Friday, March 28, 2008

End of Season on the Big Wood River

The fishing's been phenomenal in the Wood River Valley--as always--but the end of season on the Big Wood is especially spectacular. There are tons of midges, and the fish are strong, hungry, and pretty dumb. Yesterday, I went out for a few hours and it was so good I've rearranged my work schedule so that I can fish on Monday--the last day of the season. The fish look healthy and are getting ready to spawn and run-off is starting to look better every day.

Wednesday, March 12, 2008

Early Spring on the Lower Lost

Skiing was great this year and I feel like I made some major progress. There was too much snow to ski for a while (I know, sounds fishy), though, and my thoughts drifted to fishing. I've been really excited for well over a month now and it is starting to pay off.

Last Thursday was my first day on the Lower Lost since October. It was very sunny, but cold. Nymphing produced lots of fish, but when midges started appearing around one, things got really exciting.

Paddy and I giggled like schoolchildren. We caught a LOT of fish. On dries, on zebs, hell, they probably would have eaten anything. I was most excited when during a frenzied exhange of rods and mittens I hooked and landed a pretty big cutthroat. Cutthroat don't exist on the Lower Lost. I was beyond excited. The included photos are of one of my dry fly fish and my cutty.

I can't wait to go back!

Spey Casting

I've been fundamentally opposed to spey casting because of my dislike of steelheading. Steelheading means cold, wet, wind with not much action. On a recent trip to the South Fork of the Boise, it was perfect steelheading conditions and I spey casted for the first time on water.

And I liked it...

It is very difficult, but I enjoyed the motions and even hooked a couple of fish. Post spey casting, there were some huge fish, including a Whitefish that took Paddy into the backing. Whitefish are is spey casting...and several people are trying to convince me that steelheading is too.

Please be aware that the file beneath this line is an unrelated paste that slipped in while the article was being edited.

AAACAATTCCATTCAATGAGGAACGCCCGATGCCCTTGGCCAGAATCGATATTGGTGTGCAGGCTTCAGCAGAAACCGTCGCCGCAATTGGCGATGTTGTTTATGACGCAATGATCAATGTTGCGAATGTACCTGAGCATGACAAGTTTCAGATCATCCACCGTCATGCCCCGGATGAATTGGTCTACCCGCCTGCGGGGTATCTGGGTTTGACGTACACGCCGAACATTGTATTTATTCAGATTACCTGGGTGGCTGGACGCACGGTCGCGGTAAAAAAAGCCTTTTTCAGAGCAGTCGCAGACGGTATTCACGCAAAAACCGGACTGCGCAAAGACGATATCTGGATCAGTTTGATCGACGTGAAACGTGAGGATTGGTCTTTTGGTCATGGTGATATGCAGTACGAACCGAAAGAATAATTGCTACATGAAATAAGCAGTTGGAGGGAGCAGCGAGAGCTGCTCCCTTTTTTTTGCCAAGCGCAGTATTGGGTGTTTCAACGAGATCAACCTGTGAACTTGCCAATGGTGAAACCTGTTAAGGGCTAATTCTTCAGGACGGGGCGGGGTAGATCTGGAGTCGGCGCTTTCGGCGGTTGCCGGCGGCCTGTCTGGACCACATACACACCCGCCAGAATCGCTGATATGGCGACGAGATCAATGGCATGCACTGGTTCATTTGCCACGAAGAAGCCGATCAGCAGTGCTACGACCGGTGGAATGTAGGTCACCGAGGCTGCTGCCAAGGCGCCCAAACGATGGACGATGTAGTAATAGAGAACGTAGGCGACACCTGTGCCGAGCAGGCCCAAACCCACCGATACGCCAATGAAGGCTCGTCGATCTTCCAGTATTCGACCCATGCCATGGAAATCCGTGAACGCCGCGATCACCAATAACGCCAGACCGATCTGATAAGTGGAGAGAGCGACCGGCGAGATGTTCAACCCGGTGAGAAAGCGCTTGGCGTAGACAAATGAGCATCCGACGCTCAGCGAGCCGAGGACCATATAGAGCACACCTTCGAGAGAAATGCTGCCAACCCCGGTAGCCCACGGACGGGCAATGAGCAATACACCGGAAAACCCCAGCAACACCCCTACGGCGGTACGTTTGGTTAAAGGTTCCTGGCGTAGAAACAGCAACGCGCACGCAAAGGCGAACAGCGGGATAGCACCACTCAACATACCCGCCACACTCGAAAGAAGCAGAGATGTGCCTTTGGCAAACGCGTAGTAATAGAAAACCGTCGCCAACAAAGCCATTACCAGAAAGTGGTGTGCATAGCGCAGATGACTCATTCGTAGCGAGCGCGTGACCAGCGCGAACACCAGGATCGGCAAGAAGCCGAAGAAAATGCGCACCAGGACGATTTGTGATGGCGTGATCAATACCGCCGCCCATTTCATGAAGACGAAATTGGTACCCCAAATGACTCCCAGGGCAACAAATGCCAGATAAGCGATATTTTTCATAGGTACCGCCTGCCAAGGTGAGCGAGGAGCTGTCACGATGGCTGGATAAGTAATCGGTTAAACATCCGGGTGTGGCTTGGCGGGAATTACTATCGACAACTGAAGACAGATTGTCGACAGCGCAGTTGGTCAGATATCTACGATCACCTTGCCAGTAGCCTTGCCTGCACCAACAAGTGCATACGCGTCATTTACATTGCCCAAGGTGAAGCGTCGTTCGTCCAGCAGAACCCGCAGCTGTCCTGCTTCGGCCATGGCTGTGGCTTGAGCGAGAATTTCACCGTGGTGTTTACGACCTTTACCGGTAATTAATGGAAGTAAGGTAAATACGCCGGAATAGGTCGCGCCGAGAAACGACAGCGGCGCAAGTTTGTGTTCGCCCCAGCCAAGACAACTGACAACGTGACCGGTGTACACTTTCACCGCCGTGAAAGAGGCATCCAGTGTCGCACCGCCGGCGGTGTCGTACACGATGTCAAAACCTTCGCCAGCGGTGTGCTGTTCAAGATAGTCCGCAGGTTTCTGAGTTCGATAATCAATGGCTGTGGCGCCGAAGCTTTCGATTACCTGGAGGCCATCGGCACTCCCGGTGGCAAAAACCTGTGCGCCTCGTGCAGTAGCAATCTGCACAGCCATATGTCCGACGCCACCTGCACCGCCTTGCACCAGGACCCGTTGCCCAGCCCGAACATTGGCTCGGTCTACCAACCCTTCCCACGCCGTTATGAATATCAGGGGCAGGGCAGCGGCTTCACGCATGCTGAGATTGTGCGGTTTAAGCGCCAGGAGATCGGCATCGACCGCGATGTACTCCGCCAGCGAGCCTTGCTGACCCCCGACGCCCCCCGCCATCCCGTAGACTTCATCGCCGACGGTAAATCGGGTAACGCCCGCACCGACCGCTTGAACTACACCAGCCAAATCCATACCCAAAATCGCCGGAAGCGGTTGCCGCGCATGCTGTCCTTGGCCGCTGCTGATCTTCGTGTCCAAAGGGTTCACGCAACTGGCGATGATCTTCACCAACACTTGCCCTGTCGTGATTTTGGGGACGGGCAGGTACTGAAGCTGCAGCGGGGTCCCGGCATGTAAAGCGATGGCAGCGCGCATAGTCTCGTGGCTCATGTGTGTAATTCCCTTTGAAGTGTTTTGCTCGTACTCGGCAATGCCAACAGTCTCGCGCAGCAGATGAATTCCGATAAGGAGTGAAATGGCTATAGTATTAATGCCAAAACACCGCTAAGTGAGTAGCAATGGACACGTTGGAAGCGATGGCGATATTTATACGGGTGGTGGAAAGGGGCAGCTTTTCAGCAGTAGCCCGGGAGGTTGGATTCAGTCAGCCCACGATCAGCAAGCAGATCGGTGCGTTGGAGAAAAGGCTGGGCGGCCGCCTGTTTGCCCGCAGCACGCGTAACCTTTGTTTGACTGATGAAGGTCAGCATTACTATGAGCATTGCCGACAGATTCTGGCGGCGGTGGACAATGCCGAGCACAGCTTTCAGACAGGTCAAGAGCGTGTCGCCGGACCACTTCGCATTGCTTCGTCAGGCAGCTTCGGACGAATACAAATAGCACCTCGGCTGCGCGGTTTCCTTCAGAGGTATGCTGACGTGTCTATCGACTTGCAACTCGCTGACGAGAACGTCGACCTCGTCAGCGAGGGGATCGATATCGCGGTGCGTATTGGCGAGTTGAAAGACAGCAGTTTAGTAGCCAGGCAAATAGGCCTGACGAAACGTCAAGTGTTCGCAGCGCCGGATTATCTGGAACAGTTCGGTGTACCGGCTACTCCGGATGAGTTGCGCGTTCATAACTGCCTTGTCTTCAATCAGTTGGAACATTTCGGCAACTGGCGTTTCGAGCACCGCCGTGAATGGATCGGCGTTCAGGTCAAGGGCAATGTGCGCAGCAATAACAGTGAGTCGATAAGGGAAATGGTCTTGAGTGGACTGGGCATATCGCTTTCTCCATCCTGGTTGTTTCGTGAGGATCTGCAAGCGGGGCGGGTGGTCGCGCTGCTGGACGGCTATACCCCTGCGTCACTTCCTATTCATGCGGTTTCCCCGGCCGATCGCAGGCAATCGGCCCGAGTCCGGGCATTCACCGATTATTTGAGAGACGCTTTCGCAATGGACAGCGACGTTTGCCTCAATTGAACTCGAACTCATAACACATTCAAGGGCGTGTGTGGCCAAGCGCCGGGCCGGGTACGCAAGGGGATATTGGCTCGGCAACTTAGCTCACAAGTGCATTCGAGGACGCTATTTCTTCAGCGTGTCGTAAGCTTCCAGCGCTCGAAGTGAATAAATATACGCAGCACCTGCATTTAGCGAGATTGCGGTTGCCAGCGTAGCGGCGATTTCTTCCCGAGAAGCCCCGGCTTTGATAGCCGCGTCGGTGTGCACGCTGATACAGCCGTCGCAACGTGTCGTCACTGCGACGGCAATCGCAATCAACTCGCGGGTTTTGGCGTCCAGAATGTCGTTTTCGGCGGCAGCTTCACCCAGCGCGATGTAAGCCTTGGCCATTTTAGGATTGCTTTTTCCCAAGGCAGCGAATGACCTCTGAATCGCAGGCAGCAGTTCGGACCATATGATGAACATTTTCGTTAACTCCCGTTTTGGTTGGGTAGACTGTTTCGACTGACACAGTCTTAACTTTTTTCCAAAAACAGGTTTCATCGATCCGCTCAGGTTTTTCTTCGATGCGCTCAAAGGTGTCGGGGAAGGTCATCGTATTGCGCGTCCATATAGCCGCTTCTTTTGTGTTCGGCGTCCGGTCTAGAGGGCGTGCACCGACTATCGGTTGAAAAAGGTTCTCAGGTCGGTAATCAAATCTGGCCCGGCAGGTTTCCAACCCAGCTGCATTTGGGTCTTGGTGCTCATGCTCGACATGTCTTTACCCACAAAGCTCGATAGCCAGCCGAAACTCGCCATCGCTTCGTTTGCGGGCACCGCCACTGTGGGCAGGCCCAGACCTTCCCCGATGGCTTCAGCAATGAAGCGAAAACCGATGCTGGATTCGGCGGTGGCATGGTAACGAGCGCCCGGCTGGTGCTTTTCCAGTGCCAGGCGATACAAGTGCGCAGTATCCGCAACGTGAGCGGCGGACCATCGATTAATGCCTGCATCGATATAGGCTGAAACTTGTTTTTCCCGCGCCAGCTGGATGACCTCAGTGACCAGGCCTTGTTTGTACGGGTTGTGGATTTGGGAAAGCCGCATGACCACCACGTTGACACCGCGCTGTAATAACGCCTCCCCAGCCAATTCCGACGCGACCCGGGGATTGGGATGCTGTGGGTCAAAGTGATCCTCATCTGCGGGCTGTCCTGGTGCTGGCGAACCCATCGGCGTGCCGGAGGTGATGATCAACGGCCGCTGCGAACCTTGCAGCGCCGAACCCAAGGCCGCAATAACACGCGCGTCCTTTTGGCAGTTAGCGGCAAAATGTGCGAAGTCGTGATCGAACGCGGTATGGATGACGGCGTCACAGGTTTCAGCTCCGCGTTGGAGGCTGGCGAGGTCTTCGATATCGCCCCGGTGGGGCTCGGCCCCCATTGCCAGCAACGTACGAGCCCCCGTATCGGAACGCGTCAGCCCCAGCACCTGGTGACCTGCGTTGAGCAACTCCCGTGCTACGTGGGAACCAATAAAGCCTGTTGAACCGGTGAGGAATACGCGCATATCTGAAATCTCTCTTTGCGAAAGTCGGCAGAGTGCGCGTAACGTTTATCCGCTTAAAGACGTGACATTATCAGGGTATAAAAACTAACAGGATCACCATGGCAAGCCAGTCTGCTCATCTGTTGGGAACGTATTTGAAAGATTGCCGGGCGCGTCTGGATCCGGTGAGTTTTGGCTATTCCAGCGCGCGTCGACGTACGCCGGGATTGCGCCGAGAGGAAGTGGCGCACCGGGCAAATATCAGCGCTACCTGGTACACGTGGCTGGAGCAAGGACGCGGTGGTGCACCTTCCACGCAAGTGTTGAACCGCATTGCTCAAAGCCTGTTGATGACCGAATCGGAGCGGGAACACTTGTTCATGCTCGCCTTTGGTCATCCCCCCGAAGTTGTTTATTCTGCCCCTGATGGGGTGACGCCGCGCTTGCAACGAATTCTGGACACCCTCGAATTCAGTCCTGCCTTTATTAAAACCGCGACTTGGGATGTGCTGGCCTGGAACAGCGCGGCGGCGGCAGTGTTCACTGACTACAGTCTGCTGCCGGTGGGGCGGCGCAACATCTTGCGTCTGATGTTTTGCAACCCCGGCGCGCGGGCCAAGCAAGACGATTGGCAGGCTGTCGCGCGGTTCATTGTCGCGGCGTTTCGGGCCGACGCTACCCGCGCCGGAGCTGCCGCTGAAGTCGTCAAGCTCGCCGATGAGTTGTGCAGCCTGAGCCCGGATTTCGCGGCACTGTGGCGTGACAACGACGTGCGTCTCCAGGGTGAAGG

Monday, March 10, 2008

Fishing and Literature...

Spring has been good. The fish are eager to eat my fly, but I'll wait for further reports on the fishing until I have the photos to accompany them. Spey casting, the Lower Lost, and the excitement of steelheading with one of the best female guides have filled my dreams and kept butterflies in my stomach.

I've been reading a lot about fishing, though. After I tie a few flies, it's a way to wind down before I go to sleep and I've been trying to catch up on some classics.

Roderick Haig-Brown's A River Never Sleeps occupied my time for the last week or so. I was expecting the worst; not only is Haig-Brown British, but the book is a classic. Added together, it usually means boring, pretentious, and wordy. I was surprised, however.

The author's chapters were by the month of the year, which is most logical, and something I don't think I've ever seen in a fishing memoir. He shares stories from his childhood in England, his adult life in British Columbia, and shares a few hunting stories in between. His love of fish, fishing, and the rivers is evident throughout the work.

Something that I found particularly interesting was his fishing literature review at the end of the book. We all love a good fishing book and all know about The Compleat Angler and Dame Juliana, but it's nice to know that someone like Haig-Brown cared about fishing literature like I do.

Now I venture into one of the most important novels in fly-fishing history. I can't disclose the title because I'm too embarrassed that I have never read it. With time change, I'll be spending more time at the creek and more time on the Lost. No fishing haunts my dreams like Brown Drakes, though. They're coming.